By Craig Joseph


Network is the story of Howard Beale, a news anchorman who’s forced into early retirement.  The stress of dismissal messes with Howard’s mind – or does it just make him clearer? – and in his final broadcast, he harangues the audience, the higher-ups and society.  What should spell disaster for the network results in the program’s highest ratings ever – and the remainder of the film finds everyone – from his pal, Max, to a barracuda of a programming director (Faye Dunaway), to a malevolent network owner (an amazing monologue by Ned Beatty) – trying to co-opt Howard’s nightly diatribes for their ends.  The network has a great run, but he proves impossible to control, and is horrifically (and hilariously) “taken care of.”

I loved this film when I saw it.  I still think it’s one of the cleverest screenplays of all time, with zingers and speeches that a talented cast delivers with panache (the film took Oscars for best screenplay and three of the four acting awards).  And I was probably – in my early 20s – enamored of anything with a satirical and even nasty edge to it.

I still love it, but now – having spent the past decade reading and re-reading the Old Testament book of Jeremiah to better understand my own prophetic temperament – I come at it with a different lens, raising new questions.

Shouldn’t true prophets be both destructive and constructive?  It is easy to reveal society’s foibles and destroy a people’s illusions – to mock and tear down.  It is much harder work to suggest what goes in their place, inspiring a populace to new visions and fresh initiative.  I am reminded of Jeremiah, who both takes the Israelites to task for their infidelity, warning of the temple’s destruction, and then inspires them – in exile – to envision a new existence, planting gardens in Babylon and prepping for their future return home.  Against critique and hope, Howard Beale’s razor-sharp rants lose some of their potency without any constructive agenda other than “go yell out your window” or “go write your senator.”  Likewise, Diana is a prophetess of sorts, keenly forecasting the outrageous shows that will make network a lot of money (truly frightening is how many are on television today); she builds the network back up.  But she lacks the “destructive” edge – that sense of discernment or critique that would excise garbage from her own line-up.  And though I love it, I name Chayefsky’s screenplay a brilliant satire, but not, in the end, prophetic.  It leaves me shaking my head at human folly, but not particularly called to action.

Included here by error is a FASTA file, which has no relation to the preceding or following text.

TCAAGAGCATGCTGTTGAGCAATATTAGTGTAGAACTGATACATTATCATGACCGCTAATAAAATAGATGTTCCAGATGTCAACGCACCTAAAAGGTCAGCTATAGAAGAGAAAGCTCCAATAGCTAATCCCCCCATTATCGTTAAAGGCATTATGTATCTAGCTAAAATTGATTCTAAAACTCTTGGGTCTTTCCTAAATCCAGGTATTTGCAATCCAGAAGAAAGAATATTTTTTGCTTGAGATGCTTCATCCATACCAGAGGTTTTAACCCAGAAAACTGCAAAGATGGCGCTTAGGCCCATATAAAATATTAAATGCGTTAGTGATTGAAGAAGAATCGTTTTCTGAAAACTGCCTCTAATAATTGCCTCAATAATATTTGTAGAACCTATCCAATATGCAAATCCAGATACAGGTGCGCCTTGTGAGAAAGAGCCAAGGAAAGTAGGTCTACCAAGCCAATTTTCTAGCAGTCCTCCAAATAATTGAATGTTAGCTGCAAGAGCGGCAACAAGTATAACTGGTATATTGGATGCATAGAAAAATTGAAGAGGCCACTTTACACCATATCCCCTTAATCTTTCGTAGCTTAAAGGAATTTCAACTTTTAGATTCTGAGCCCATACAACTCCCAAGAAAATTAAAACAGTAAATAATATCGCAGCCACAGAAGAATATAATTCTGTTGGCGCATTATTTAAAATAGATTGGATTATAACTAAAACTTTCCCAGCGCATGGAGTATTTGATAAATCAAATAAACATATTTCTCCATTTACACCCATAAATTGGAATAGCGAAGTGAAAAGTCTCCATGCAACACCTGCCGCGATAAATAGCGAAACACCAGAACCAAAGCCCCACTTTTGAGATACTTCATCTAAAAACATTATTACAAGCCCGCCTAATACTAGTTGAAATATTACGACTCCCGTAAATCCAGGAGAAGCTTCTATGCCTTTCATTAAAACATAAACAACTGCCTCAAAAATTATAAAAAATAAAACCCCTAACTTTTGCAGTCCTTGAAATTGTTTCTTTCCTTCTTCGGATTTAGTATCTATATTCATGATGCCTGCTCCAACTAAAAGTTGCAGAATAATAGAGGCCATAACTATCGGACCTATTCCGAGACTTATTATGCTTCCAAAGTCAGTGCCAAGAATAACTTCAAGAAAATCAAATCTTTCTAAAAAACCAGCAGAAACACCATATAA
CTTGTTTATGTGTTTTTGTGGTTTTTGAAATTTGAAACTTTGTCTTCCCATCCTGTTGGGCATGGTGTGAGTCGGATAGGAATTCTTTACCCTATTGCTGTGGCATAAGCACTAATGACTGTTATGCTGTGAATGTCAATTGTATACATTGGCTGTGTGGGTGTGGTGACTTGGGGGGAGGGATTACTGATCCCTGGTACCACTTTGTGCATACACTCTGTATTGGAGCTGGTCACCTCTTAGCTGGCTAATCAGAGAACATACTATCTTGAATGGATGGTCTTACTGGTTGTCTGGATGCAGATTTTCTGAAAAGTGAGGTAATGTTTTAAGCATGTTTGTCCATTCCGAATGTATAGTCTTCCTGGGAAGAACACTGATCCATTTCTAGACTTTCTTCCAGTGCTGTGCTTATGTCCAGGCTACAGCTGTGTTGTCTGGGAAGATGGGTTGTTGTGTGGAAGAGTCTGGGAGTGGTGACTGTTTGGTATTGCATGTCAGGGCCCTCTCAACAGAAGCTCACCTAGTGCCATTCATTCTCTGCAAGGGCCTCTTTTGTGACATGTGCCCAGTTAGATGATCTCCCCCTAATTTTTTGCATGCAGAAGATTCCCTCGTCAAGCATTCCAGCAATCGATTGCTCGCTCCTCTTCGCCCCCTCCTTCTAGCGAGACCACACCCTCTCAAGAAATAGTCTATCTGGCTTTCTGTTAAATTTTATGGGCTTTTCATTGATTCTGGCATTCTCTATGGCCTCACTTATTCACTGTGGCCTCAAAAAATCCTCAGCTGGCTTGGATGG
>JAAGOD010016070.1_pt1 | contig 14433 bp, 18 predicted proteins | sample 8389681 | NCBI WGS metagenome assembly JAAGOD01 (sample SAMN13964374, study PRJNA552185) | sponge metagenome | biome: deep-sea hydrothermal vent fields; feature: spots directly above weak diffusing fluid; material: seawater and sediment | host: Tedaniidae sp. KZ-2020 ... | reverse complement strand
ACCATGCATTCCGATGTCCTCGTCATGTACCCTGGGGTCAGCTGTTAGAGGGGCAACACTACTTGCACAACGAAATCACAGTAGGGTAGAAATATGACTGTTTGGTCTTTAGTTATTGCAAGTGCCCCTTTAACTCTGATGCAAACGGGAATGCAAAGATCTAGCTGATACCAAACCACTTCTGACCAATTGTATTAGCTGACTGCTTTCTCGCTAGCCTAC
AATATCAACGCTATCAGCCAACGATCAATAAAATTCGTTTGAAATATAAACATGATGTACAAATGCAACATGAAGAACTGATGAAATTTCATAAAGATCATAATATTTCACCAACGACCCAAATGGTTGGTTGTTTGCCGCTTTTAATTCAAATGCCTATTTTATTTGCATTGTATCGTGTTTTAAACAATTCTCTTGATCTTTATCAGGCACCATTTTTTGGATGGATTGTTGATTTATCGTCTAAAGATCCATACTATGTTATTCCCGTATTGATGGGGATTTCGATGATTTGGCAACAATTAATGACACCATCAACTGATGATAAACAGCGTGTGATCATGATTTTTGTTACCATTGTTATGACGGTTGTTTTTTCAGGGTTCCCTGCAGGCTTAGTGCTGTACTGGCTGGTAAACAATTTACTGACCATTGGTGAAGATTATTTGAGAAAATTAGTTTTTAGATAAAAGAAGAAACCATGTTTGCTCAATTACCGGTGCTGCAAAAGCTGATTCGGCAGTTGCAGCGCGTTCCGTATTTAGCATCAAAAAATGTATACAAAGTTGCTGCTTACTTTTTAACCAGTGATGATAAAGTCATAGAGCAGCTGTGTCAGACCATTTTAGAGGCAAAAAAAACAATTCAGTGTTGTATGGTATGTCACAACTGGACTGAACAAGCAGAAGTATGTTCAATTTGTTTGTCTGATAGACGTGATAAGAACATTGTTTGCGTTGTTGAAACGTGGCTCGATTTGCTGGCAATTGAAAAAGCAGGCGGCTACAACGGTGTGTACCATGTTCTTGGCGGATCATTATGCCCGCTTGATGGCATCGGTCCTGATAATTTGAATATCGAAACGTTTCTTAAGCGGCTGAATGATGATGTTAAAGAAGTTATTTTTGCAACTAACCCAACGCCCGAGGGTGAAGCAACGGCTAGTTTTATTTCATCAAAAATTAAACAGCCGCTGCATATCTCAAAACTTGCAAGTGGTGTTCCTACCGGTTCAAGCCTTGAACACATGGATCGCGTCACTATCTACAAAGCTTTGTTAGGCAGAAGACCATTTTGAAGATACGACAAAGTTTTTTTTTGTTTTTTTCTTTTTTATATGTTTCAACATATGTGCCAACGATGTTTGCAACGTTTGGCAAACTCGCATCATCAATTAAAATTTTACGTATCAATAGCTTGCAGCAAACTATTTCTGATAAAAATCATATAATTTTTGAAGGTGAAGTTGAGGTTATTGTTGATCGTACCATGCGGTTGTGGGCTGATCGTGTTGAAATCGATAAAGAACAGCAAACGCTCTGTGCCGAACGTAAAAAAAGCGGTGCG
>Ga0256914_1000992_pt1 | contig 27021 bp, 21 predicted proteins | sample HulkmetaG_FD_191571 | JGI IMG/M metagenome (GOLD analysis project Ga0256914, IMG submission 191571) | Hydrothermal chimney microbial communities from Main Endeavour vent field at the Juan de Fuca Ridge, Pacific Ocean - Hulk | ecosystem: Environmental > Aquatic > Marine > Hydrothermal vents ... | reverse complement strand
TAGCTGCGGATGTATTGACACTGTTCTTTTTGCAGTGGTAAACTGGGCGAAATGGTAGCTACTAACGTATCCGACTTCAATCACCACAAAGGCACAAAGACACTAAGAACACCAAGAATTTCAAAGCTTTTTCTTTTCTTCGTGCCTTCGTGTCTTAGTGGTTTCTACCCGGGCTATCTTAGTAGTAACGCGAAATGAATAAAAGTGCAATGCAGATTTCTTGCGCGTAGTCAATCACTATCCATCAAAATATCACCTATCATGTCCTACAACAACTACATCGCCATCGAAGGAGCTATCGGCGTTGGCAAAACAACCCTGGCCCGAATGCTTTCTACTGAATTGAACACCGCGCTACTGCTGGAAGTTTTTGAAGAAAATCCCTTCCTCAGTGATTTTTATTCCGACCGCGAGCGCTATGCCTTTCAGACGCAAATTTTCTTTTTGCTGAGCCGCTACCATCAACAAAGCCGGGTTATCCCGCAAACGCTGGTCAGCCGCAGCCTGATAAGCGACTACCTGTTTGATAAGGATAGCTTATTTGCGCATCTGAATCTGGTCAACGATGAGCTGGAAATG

Also, on whose behalf does a true prophet speak?  Truth, in prophetic cases, seems to come from beyond without getting mired in the prophet’s own needs and desires.  My being pissed about your bad behavior and wanting to chew you out with news of your error does not make me a prophet.  Diana’s fawning need for love and validation that sharpens her read of human nature and Nielsen’s ratings do not make her a prophet.  And Howard’s mental illness is something else entirely.  The true prophet is merely a conduit, I think, for a message outside of herself.


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